Moderate CentOS ntp Security Update
|ntp-4.2.6p5-5.el6.centos.i686.rpm, ntp-4.2.6p5-5.el6.centos.src.rpm, ntp-4.2.6p5-5.el6.centos.x86_64.rpm, ntp-doc-4.2.6p5-5.el6.centos.noarch.rpm, ntp-perl-4.2.6p5-5.el6.centos.i686.rpm, ntp-perl-4.2.6p5-5.el6.centos.x86_64.rpm, ntpdate-4.2.6p5-5.el6.centos.i686.rpm, ntpdate-4.2.6p5-5.el6.centos.x86_64.rpm|
Updated ntp packages that fix multiple security issues, several bugs, and
add two enhancements are now available for Red Hat Enterprise Linux 6.
Red Hat Product Security has rated this update as having Moderate security
impact. Common Vulnerability Scoring System (CVSS) base scores, which give
detailed severity ratings, are available for each vulnerability from the
CVE links in the References section.
The Network Time Protocol (NTP) is used to synchronize a computer's time
with another referenced time source.
It was found that because NTP's access control was based on a source IP
address, an attacker could bypass source IP restrictions and send malicious
control and configuration packets by spoofing ::1 addresses.
A denial of service flaw was found in the way NTP hosts that were peering
with each other authenticated themselves before updating their internal
state variables. An attacker could send packets to one peer host, which
could cascade to other peers, and stop the synchronization process among
the reached peers. (CVE-2015-1799)
A flaw was found in the way the ntp-keygen utility generated MD5 symmetric
keys on big-endian systems. An attacker could possibly use this flaw to
guess generated MD5 keys, which could then be used to spoof an NTP client
or server. (CVE-2015-3405)
A stack-based buffer overflow was found in the way the NTP autokey protocol
was implemented. When an NTP client decrypted a secret received from an NTP
server, it could cause that client to crash. (CVE-2014-9297)
It was found that ntpd did not check whether a Message Authentication Code
(MAC) was present in a received packet when ntpd was configured to use
symmetric cryptographic keys. A man-in-the-middle attacker could use this
flaw to send crafted packets that would be accepted by a client or a peer
without the attacker knowing the symmetric key. (CVE-2015-1798)
The CVE-2015-1798 and CVE-2015-1799 issues were discovered by Miroslav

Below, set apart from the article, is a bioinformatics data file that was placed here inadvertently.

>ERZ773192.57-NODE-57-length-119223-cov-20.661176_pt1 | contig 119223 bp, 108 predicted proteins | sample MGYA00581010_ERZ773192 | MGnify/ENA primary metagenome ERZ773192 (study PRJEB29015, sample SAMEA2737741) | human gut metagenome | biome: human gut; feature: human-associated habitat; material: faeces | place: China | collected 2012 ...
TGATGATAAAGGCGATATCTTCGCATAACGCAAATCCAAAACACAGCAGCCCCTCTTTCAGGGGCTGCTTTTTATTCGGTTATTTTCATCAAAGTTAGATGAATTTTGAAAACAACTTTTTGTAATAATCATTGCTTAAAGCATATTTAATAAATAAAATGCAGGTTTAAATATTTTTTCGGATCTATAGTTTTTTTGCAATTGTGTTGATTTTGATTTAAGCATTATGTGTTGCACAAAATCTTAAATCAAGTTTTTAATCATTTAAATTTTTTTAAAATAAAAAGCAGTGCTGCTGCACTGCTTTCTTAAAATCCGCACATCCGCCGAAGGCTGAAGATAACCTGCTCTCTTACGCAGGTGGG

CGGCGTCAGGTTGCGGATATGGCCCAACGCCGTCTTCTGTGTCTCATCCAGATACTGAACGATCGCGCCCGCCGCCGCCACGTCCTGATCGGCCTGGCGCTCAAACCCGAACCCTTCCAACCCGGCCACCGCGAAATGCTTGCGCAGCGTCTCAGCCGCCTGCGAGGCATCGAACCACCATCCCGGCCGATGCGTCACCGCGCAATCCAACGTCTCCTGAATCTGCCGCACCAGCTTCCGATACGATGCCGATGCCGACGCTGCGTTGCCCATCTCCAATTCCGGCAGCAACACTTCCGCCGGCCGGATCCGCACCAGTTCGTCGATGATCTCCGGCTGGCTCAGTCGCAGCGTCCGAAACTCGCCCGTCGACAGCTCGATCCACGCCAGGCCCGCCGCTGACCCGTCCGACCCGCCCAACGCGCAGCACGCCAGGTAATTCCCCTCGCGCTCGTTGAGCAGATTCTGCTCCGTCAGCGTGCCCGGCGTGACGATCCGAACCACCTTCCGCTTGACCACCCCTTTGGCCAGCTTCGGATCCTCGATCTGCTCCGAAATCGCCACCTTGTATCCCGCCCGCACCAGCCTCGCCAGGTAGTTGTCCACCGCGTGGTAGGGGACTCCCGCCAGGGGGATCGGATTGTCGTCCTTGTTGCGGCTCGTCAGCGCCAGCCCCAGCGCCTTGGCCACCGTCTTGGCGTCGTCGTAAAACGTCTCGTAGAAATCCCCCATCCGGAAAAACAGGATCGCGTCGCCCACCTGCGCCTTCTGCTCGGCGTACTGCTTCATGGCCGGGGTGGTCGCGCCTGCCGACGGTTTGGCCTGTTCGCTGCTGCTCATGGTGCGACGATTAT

Lichvár of Red Hat.
* The ntpd daemon truncated symmetric keys specified in the key file to 20
bytes. As a consequence, it was impossible to configure NTP authentication
to work with peers that use longer keys. The maximum length of keys has now
been changed to 32 bytes. (BZ#1053551)
* The ntp-keygen utility used the exponent of 3 when generating RSA keys,
and generating RSA keys failed when FIPS mode was enabled. ntp-keygen has
been modified to use the exponent of 65537, and generating keys in FIPS
mode now works as expected. (BZ#1184421)
* The ntpd daemon included a root delay when calculating its root
dispersion. Consequently, the NTP server reported larger root dispersion
than it should have and clients could reject the source when its distance
reached the maximum synchronization distance (1.5 seconds by default).
Calculation of root dispersion has been fixed, the root dispersion is now
reported correctly, and clients no longer reject the server due to a large
synchronization distance. (BZ#1045376)
* The ntpd daemon dropped incoming NTP packets if their source port was
lower than 123 (the NTP port). Clients behind Network Address Translation
(NAT) were unable to synchronize with the server if their source port was
translated to ports below 123. With this update, ntpd no longer checks the
source port number. (BZ#1171630)
* This update introduces configurable access of memory segments used for
Shared Memory Driver (SHM) reference clocks. Previously, only the first two
memory segments were created with owner-only access, allowing just two SHM
reference clocks to be used securely on a system. Now, the owner-only
access to SHM is configurable with the "mode" option, and it is therefore
possible to use more SHM reference clocks securely. (BZ#1122015)
* Support for nanosecond resolution has been added to the SHM reference
clock. Prior to this update, when a Precision Time Protocol (PTP) hardware
clock was used as a time source to synchronize the system clock (for
example, with the timemaster service from the linuxptp package), the
accuracy of the synchronization was limited due to the microsecond
resolution of the SHM protocol. The nanosecond extension in the SHM
protocol now enables sub-microsecond synchronization of the system clock.
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Affected package information